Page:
The story of a forgotten America.

Sizemore Mining Corporation

The Sizemore Mining Corporation mined coal in the Elkhorn coalfield in the southern reaches of Floyd County, Kentucky.

The Sizemore Mining Corporation was formed in 1942 with the purpose of mining coal in the Upper Elkhorn No. 1 and No. 3 seams along the Chesapeake & Ohio Railway’s Long Fork Subdivision near McDowell. The company was owned by Jake Cooley and later operated by Paul Patton who later became governor of Kentucky 1 (Patton had married the daughter of the owner of Sizemore 3). Coal was loaded from the tipples into cars and were sent a few miles up the branch to the preparation plant at Price for cleaning.

In 1966, operations were leased to the Old Circle Coal Company owned by Ralph Elkins Cooley’s sister-in-law Viola Turner, with the mine operated with workers from United Mine Workers (UMW) Local 5967. 2 After the contract expired in September 1984, workers agreed to stay on and work for six months at full pay as maintenance and cleanup workers while negotiations played out. After the company offered a $1 per hour raise to $96 per day, ten paid holidays, ten vacation days, and paid insurance but no payments into the union’s retirement fund, workers refused went on strike in April 1985.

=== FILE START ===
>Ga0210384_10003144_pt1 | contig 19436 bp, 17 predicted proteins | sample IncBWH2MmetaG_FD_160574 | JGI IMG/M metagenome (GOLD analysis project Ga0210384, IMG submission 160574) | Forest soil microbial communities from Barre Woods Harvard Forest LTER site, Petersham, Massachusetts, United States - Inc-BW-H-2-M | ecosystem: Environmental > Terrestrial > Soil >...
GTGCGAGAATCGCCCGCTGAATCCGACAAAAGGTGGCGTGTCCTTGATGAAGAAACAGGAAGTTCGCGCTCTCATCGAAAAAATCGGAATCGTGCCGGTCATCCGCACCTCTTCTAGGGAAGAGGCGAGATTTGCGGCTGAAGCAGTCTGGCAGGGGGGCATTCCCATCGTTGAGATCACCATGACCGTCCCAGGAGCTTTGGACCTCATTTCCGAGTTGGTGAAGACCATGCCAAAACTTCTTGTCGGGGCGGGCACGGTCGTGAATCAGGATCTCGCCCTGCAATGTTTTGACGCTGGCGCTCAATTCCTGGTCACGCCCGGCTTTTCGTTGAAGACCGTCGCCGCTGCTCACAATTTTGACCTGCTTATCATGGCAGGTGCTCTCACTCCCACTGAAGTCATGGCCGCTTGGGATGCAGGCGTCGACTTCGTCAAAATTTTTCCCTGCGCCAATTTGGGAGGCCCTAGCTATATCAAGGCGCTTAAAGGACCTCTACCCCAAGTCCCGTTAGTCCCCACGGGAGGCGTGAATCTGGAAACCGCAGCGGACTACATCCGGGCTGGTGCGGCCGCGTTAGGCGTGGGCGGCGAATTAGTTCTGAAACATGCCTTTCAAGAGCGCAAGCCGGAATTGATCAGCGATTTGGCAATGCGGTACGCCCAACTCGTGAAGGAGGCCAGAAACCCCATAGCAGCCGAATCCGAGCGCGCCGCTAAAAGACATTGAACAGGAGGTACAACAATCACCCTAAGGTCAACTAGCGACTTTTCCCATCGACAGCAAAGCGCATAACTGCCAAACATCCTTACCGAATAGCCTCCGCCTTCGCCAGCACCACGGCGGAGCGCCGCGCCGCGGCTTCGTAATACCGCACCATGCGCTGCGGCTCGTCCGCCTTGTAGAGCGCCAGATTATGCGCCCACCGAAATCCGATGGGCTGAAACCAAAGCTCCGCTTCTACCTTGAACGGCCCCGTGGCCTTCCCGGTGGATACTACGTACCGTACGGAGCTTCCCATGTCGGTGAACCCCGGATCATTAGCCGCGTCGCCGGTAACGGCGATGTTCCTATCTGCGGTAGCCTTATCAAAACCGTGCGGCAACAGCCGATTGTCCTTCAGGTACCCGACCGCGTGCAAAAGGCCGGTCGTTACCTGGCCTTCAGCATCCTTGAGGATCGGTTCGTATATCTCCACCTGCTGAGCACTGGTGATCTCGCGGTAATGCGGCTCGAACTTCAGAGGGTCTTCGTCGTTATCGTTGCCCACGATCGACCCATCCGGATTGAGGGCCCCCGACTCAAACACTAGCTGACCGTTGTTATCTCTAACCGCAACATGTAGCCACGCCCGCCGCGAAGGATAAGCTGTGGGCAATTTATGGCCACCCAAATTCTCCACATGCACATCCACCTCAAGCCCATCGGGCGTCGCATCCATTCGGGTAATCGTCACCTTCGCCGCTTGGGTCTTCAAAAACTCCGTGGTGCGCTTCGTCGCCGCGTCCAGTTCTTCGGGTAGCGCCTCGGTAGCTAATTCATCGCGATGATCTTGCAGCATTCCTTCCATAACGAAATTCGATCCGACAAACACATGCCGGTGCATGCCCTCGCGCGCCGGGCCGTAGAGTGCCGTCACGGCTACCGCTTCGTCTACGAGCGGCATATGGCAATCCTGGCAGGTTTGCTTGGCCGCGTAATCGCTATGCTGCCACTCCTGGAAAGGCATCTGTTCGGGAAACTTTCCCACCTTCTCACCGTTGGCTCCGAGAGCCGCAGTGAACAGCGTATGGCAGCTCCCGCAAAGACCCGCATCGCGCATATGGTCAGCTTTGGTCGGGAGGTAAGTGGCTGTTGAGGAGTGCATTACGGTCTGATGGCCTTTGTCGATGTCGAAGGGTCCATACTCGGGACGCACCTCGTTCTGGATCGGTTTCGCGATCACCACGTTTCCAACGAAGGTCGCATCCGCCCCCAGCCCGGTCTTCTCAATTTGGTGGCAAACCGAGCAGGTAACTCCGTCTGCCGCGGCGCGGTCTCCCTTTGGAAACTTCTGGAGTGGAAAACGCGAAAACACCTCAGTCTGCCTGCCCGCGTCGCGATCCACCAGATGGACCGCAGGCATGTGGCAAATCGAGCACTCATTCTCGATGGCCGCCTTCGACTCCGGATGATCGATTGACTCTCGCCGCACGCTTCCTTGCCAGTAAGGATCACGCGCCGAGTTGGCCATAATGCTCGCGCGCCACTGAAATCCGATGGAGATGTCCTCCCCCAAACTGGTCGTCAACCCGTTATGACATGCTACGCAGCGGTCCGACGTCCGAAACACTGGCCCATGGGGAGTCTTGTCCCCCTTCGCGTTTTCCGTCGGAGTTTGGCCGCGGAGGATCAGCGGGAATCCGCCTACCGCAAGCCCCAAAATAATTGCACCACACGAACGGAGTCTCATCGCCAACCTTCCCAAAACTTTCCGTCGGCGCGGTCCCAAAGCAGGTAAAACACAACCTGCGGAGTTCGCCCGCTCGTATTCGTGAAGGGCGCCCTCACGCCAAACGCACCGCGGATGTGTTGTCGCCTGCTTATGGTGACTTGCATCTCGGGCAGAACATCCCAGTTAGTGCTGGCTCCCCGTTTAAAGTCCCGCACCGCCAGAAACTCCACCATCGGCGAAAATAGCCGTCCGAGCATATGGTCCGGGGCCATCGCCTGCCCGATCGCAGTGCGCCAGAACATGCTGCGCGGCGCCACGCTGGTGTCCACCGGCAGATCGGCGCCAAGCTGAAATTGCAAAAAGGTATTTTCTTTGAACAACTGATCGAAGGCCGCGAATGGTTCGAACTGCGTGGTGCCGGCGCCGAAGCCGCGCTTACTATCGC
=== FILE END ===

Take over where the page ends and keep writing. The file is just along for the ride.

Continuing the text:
Old Circle Coal was unable to restart mining operations under union labor because of depressed market prices for coal and it was indefinitely idled. 2



  1. Vaughn, Robby. “Old Circle Coal Co.” Kentucky Coal Towns, 23 Sept. 2021.
  2. Mueller, Lee. “Tranquility deceiving at struck coal plant.” Herald-Leader [Lexington], 8 Sept. 1985, pp. A1-A13.
  3. “‘The Ones I’ve Seen In Picket Lines Wouldn’t Strike A Lick At A Snake.” Herald-Leader [Lexington], 12 Jan. 1963, pp. 1-6.

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